In a widely reprinted story, the February 8 Washington Post reported that Iran has completed drawings of an underground shaft that could be used for testing a nuclear weapon. Citing unnamed US officials who claimed to have examined classified documents held by US intelligence for 20 months, the drawings included sensors for measuring heat in the envisioned 400-metre tunnel.
The Post's report stated: "Drawings of the unbuilt test site, not disclosed publicly before, appear to US officials to signal at least the ambition to test a nuclear explosive. But US and UN experts who have studied them said the undated drawings do not clearly fit into a larger picture. Nowhere, for example, does the word 'nuclear' appear on them. The authorship is unknown, and there is no evidence of an associated program to acquire, assemble and construct the components of such a site."
A week earlier, Agence France-Presse had provided a clue to the source of the drawings when it reported: "Iran is building a secret tunnel north of Tehran as part of efforts to conceal a clandestine nuclear weapons program, an exiled opposition leader charged ... The tunnel complex was being built in mountainous slopes in an area identified as Mini City, northeast of Tehran, supervised by Iranian Revolutionary Guards, opposition figure Alireza Jafarzadeh told reporters" at the National Press Club in Washington.
According to his website biography, Jafarzadeh is the founder and president of Strategic Policy Consulting, which describes itself as "an independent firm, whose purpose is to provide expert advice and analysis on geopolitical developments in the Middle East". Jafarzadeh's biography also described him as "a FOX News Channel foreign affairs analyst" and "a well-known authority in issues relating to terrorism".
Not disclosed in his web bio is the fact that Jafarzadeh was the public spokesperson for the National Council of Resistance of Iran until its office in Washington was closed by the US State Department in 2002 on the grounds that the NCRI is a front group for the Mujahedin-e Khalq (MEK).
Also known as the People's Mujahedin of Iran, the MEK was described as follows in the US State Department's Pattern of Global Terrorism 2002: "Formed in the 1960s, the organization was expelled from Iran after the Islamic Revolution in 1979, and its primary support came from the former Iraqi regime of Saddam Hussein starting in the late 1980s. The MEK conducted anti-Western attacks prior to the Islamic Revolution. Since then, it has conducted terrorist attacks against the interests of the clerical regime in Iran and abroad ...
"In 1981, the MEK detonated bombs in the head office of the Islamic Republic Party and the premier's office, killing some 70 high-ranking Iranian officials, including Chief Justice Ayatollah Mohammad Beheshti, President Mohammad-Ali Rajaei, and Premier Mohammad-Javad Bahonar.
"Near the end of the 1980-88 war with Iran, Baghdad armed the MEK with military equipment and sent it into action against Iranian forces.
"In 1991, the MEK assisted the government of Iraq in suppressing the Shia and Kurdish uprisings in southern Iraq and the Kurdish uprisings in the north.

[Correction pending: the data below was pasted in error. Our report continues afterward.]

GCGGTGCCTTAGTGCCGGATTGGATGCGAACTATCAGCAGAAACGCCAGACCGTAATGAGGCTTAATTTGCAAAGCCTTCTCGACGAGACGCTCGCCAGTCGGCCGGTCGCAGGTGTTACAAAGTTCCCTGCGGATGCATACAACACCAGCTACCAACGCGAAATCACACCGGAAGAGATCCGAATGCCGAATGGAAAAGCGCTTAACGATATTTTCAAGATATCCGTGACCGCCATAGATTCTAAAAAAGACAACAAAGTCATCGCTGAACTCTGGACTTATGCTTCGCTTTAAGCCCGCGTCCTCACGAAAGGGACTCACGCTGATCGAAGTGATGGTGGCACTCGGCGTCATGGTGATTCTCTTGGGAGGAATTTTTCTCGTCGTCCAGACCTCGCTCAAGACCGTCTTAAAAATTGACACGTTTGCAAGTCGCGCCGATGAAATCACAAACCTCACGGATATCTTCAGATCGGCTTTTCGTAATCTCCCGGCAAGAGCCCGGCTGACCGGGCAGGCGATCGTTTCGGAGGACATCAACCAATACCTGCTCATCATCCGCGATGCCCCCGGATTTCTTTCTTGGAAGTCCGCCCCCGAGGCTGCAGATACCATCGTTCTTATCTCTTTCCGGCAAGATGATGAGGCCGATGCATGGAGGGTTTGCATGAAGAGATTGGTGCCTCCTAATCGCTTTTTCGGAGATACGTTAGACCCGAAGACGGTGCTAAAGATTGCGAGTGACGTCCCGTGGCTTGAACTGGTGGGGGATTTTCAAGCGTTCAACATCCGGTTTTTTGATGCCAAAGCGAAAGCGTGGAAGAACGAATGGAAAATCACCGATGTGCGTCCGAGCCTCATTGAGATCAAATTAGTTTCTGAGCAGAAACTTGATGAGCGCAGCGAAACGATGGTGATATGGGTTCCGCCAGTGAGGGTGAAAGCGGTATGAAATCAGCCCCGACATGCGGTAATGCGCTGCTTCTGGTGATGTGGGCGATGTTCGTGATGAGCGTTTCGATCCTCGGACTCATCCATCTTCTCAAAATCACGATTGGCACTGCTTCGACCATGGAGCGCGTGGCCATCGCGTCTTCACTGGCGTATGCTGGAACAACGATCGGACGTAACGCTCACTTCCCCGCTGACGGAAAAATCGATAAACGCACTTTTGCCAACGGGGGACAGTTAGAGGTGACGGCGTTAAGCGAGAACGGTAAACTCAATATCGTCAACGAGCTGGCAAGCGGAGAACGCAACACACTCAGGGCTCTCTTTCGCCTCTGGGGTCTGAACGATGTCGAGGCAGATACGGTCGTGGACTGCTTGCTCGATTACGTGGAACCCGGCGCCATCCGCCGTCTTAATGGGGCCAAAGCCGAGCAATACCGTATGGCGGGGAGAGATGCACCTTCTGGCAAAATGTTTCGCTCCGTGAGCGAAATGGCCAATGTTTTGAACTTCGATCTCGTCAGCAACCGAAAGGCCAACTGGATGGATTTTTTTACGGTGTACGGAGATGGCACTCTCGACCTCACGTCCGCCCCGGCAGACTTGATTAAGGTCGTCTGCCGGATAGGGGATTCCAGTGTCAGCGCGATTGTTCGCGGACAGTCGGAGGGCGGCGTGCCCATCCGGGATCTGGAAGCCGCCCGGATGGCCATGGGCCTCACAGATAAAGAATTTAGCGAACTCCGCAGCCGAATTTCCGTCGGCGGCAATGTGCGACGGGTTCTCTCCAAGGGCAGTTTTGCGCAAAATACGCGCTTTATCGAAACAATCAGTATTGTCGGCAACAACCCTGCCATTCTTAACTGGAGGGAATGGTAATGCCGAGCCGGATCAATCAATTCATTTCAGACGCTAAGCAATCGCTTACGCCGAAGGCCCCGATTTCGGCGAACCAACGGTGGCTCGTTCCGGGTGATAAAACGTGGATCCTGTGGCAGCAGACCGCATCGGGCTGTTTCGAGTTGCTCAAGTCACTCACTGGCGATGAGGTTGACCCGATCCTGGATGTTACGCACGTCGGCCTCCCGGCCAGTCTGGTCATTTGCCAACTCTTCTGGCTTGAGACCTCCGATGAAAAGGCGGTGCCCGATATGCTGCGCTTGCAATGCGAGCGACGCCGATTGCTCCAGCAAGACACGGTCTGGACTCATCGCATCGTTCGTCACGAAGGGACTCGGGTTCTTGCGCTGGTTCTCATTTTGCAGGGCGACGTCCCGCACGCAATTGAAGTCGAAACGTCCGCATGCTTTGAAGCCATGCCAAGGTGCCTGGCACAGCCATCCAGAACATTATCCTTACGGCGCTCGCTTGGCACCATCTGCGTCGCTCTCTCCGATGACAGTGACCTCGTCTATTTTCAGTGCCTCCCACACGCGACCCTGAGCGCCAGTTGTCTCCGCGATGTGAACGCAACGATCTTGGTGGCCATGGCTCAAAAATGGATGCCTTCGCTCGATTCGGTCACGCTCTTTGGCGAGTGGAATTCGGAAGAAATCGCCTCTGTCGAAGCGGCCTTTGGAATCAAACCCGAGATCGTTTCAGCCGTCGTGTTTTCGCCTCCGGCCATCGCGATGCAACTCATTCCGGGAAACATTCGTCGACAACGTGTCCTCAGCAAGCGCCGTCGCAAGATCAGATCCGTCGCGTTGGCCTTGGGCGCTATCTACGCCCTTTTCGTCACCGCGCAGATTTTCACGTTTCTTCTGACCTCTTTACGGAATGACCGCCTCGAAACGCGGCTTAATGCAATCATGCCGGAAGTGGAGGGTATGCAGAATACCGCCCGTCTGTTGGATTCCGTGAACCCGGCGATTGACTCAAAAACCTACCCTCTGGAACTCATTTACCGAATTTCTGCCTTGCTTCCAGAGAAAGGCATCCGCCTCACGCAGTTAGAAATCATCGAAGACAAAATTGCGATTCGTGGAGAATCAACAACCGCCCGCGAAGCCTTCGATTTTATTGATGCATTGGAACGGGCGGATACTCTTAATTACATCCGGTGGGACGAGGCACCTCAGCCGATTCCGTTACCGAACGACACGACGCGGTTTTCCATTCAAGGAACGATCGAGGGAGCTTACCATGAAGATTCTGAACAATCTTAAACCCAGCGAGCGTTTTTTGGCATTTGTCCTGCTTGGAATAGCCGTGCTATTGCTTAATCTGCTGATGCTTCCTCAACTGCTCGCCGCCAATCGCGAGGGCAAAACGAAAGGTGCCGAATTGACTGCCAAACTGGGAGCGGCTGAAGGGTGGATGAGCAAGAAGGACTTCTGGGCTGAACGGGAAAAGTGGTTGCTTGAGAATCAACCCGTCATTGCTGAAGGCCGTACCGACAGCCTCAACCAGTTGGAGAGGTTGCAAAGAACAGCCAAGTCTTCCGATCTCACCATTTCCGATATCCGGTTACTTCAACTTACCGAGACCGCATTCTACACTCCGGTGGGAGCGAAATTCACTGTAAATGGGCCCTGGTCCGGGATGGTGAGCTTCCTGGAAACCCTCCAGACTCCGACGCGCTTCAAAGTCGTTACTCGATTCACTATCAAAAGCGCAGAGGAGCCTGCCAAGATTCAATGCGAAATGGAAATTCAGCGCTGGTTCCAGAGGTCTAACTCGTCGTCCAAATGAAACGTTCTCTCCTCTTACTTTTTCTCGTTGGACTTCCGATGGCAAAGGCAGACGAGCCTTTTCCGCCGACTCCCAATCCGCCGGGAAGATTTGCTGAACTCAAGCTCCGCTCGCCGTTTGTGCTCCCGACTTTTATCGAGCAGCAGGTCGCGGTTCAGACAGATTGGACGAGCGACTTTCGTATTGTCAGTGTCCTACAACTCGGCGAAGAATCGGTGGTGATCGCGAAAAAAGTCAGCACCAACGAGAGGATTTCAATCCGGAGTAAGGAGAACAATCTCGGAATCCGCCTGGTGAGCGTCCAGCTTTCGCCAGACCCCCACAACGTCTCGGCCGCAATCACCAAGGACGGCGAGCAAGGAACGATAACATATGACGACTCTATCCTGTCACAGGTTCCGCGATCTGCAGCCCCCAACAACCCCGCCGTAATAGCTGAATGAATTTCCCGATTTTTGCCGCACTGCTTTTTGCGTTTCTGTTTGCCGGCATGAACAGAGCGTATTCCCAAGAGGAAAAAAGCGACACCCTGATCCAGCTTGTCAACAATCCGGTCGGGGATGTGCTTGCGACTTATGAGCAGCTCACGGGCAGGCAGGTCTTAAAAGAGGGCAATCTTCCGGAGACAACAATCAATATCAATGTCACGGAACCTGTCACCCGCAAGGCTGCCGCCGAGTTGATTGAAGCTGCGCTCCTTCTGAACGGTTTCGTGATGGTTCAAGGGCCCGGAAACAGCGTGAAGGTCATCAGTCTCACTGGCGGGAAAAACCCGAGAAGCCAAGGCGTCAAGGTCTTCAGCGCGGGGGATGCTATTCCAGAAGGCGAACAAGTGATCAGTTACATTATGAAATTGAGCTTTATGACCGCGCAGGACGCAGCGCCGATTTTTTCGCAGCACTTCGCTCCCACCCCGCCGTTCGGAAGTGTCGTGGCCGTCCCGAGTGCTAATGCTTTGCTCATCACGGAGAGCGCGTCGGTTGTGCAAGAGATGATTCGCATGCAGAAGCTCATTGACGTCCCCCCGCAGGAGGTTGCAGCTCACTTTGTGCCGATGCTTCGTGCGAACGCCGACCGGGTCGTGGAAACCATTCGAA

"In April 1992, the MEK conducted near-simultaneous attacks on Iranian embassies and installations in 13 countries, demonstrating the group's ability to mount large-scale operations overseas."
Since 1997, the State Department has classified the MEK as a terrorist organisation. However in January this year, US Secretary of State Condoleezza Rice described the MEK to reporters as a "dissident" group that had been "helpful" to Washington's campaign alleging that Iran has a secret nuclear weapons program.
The February 9 San Francisco Chronicle reported that the "MEK has been a major source of US intelligence on Iran's alleged nuclear weapons program, producing evidence of clandestine centrifuge production that has proved accurate when checked by UN inspectors. Other allegations by the MEK have been proved wrong, however, and experts warn that the Bush administration is making the same mistakes on Iran as it did before leading the 2003 invasion of Iraq."
"There is an eerie similarity to the events preceding the Iraq war", David Kay, who directed the CIA's search for weapons of mass destruction in Iraq after the 2003 US-led invasion, wrote in an op-ed in the February 6 Washington Post. "Now is the time to pause and recall what went wrong with the assessment of Iraq's WMD program and try to avoid repeating those mistakes in Iran."
Kay warned that information from the MEK and other Iranian exile sources was as untrustworthy as that provided by Iraqi exiles like Ahmad Chalabi about Iraq's alleged WMD. "Having gone to the Security Council on the basis of flawed evidence to 'prove' Iraq's WMD activities, [the US] only invites derision to cite unsubstantiated exile reports to 'prove' that Iran is developing nuclear weapons", Kay wrote.
Kay's warning, however, did not deter the Washington Post from reporting as reliable information coming from US intelligence the MEK's unverified claims about Iran building a tunnel to test a nuclear weapon.
From Green Left Weekly, February 22, 2006.
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